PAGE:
Croatia was a secondary constituent of the Austro-Hungarian Dual Monarchy under the control of the Hungarian Crown. Following the renegotiations of the Ausgleich in 1927, Croatia and other panslavic territories within the Austrian sphere of influence was integrated into the croat-led Kingdom of Illyria.
The Kingdom of Croatia was an administrative division (kingdom) of Royal Hungary in the Habsburg Monarchy from 1527 to 1867. The loss of Croatian domestic autonomy was rectified a year after the Austro-Hungarian Compromise of 1867, when in 1868 the Hungarian-Croatian Settlement was negotiated. Under the terms of the Settlement, the governor (ban) of Croatia was appointed by Hungary, 55% percent of all tax money went to Budapest and Hungary had authority over the sea port of Rijeka (something that was reportedly not part of the Settlement actually agreed upon). In exchange, the Kingdom of Croatia received autonomy in administrative, educational, and judicial affairs.
In 1883 the country was threatened by Magyarization under Károly Khuen-Héderváry whose two decades of rule were marked by political and public demonstrations, and ended in 1903 with violent rioting. During his time as ban, the Hungarian language came into official use and Hungarian symbols were brought alongside the national symbols of the Croats. Khuen was forced to deal with many protests, including one during the 1895 visit of King Franz Joseph: at the opening of the Croatian National Theatre which the King was attending, a group of students burned the Hungarian flag. After a series of riots broke out against him in 1903, Khuen was relieved of his duty and appointed prime minister of Hungary.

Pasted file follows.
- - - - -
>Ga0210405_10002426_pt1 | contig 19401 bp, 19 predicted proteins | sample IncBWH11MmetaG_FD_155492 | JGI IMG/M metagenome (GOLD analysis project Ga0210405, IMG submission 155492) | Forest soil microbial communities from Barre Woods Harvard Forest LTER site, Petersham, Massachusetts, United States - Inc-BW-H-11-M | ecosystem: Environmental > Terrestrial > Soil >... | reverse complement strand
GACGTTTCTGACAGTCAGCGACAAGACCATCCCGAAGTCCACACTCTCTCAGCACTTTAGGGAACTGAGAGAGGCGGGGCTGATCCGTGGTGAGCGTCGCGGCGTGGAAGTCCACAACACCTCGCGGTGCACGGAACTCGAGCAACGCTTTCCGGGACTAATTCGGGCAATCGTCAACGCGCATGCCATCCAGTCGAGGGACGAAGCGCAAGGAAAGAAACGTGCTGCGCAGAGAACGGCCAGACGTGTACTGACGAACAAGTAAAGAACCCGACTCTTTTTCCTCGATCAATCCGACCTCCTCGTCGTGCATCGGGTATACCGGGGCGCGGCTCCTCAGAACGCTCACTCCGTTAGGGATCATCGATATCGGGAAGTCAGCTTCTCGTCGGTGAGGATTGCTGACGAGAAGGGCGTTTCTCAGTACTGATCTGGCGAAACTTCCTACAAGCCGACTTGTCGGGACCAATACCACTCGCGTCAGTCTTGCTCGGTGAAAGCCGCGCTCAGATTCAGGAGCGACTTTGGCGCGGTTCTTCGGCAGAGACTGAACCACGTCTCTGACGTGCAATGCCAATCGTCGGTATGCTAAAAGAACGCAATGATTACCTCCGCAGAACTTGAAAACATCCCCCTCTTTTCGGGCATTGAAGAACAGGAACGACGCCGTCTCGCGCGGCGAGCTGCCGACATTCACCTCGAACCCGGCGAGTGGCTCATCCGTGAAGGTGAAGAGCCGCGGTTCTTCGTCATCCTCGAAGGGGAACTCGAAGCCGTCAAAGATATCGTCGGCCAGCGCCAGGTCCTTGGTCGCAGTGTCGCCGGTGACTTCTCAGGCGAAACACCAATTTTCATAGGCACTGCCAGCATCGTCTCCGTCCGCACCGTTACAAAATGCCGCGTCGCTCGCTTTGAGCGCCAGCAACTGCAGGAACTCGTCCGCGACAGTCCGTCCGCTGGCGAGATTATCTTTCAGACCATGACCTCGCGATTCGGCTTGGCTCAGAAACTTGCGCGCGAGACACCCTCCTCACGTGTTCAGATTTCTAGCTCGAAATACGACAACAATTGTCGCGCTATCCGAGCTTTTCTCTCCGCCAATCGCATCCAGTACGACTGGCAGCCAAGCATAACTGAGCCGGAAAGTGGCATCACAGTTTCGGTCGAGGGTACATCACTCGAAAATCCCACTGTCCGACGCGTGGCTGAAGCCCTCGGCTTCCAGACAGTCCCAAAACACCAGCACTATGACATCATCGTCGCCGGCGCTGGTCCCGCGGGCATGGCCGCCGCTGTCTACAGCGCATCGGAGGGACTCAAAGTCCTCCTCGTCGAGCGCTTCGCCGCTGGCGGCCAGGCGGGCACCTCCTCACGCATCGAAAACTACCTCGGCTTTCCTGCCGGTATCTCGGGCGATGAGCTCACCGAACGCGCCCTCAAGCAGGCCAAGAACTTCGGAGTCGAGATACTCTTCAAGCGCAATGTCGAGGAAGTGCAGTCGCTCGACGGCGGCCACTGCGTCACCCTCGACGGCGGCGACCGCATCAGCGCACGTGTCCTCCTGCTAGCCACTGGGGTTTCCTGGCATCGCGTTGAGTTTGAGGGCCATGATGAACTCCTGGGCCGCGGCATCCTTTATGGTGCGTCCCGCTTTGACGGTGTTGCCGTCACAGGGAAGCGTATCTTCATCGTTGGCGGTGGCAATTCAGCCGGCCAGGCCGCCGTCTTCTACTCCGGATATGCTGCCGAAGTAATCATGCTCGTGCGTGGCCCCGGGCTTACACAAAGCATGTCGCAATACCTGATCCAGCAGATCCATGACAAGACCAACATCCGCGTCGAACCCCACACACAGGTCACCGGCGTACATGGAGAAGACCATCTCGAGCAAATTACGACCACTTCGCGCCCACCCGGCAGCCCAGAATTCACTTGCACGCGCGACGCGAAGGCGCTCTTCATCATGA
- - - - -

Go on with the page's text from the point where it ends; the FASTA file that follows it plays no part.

During the Weltkrieg, Croatian territory was not the site of any major battles, but the Croatian soldiers did participate in the gruesome winter battles of the Eastern Front with losses numbered in tens of thousands.
Croatia is a parliamentary monarchy, as a constituent part of Austria-Hungary. King Otto I von Habsburg is represented by Governor Aloysius Stepinac and the government is led by Minister-president Vladimir Laxa.
Struggle towards more independence within the Dual Monarchy was interrupted by the Weltkrieg and the renegotiations of the Ausgleich in 1927 allowed Croatia to finally reclaim Dalmatian provinces from Austrian part of monarchy. However, the growing power and nationalism of Hungary is perceived as a threat by the Croats who are afraid that in the Ausgleich of 1937 they will be forced to make some concessions or even face an open Magyarization of their lands.
Croatia is under the military authority of Hungary and has only a small poorly-trained army composed of three division at half strength used only for the repression of protests.
Under the political, economic and military authority of Hungary.